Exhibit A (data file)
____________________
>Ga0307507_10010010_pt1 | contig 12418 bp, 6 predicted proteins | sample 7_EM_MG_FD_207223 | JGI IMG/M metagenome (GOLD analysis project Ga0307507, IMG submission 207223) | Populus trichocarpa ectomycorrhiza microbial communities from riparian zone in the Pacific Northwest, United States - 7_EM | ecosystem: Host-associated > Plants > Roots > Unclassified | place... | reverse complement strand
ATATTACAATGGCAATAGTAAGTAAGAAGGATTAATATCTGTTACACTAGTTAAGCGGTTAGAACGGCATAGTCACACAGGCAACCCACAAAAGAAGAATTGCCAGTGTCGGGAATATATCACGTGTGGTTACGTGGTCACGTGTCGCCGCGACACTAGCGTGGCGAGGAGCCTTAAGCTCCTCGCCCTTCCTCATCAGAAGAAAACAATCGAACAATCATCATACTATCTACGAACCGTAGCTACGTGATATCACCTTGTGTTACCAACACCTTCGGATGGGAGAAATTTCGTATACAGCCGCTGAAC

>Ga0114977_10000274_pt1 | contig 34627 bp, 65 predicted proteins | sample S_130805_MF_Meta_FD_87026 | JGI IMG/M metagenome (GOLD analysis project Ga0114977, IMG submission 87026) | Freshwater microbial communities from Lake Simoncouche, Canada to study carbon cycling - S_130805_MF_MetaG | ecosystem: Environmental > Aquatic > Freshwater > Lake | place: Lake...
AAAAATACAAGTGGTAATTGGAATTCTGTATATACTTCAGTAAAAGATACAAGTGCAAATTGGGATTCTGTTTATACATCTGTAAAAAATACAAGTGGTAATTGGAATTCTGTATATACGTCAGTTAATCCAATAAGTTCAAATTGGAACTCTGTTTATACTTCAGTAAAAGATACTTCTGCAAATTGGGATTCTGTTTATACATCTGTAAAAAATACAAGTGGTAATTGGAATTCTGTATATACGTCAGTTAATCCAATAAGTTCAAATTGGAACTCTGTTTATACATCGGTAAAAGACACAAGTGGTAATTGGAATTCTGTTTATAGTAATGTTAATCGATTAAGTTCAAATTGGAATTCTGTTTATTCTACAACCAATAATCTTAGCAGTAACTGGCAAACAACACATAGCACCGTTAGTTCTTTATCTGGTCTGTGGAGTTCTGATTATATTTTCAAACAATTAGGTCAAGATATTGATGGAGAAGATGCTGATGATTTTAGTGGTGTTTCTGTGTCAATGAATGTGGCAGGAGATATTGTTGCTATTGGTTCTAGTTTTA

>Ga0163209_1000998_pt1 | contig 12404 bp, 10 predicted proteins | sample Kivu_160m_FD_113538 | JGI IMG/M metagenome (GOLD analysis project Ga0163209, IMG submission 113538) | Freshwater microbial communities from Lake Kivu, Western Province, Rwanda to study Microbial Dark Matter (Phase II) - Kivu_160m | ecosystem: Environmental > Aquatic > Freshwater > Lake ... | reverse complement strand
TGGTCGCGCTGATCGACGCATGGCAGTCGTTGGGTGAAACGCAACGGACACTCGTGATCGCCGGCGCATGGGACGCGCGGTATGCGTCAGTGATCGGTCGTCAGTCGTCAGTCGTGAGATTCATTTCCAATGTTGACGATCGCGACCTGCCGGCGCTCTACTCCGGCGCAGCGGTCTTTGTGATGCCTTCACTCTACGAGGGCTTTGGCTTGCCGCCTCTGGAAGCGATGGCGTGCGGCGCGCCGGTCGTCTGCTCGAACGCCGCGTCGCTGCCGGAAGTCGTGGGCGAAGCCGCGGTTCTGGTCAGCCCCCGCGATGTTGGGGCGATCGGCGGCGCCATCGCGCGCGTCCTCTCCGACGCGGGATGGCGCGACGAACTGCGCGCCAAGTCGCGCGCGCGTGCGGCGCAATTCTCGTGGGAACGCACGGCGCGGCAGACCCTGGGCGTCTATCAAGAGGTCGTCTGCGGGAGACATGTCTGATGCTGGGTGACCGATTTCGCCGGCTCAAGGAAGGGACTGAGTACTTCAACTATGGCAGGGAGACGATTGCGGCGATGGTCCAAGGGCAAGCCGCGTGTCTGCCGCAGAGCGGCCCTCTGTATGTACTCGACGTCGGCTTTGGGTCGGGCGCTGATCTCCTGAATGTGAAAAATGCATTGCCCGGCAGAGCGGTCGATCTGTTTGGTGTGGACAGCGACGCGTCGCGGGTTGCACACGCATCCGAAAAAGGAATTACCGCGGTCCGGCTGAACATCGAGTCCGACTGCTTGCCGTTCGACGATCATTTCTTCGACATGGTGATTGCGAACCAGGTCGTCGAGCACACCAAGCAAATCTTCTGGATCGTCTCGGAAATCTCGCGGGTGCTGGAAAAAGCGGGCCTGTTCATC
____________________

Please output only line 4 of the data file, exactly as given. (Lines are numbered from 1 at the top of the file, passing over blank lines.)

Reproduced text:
AAAAATACAAGTGGTAATTGGAATTCTGTATATACTTCAGTAAAAGATACAAGTGCAAATTGGGATTCTGTTTATACATCTGTAAAAAATACAAGTGGTAATTGGAATTCTGTATATACGTCAGTTAATCCAATAAGTTCAAATTGGAACTCTGTTTATACTTCAGTAAAAGATACTTCTGCAAATTGGGATTCTGTTTATACATCTGTAAAAAATACAAGTGGTAATTGGAATTCTGTATATACGTCAGTTAATCCAATAAGTTCAAATTGGAACTCTGTTTATACATCGGTAAAAGACACAAGTGGTAATTGGAATTCTGTTTATAGTAATGTTAATCGATTAAGTTCAAATTGGAATTCTGTTTATTCTACAACCAATAATCTTAGCAGTAACTGGCAAACAACACATAGCACCGTTAGTTCTTTATCTGGTCTGTGGAGTTCTGATTATATTTTCAAACAATTAGGTCAAGATATTGATGGAGAAGATGCTGATGATTTTAGTGGTGTTTCTGTGTCAATGAATGTGGCAGGAGATATTGTTGCTATTGGTTCTAGTTTTA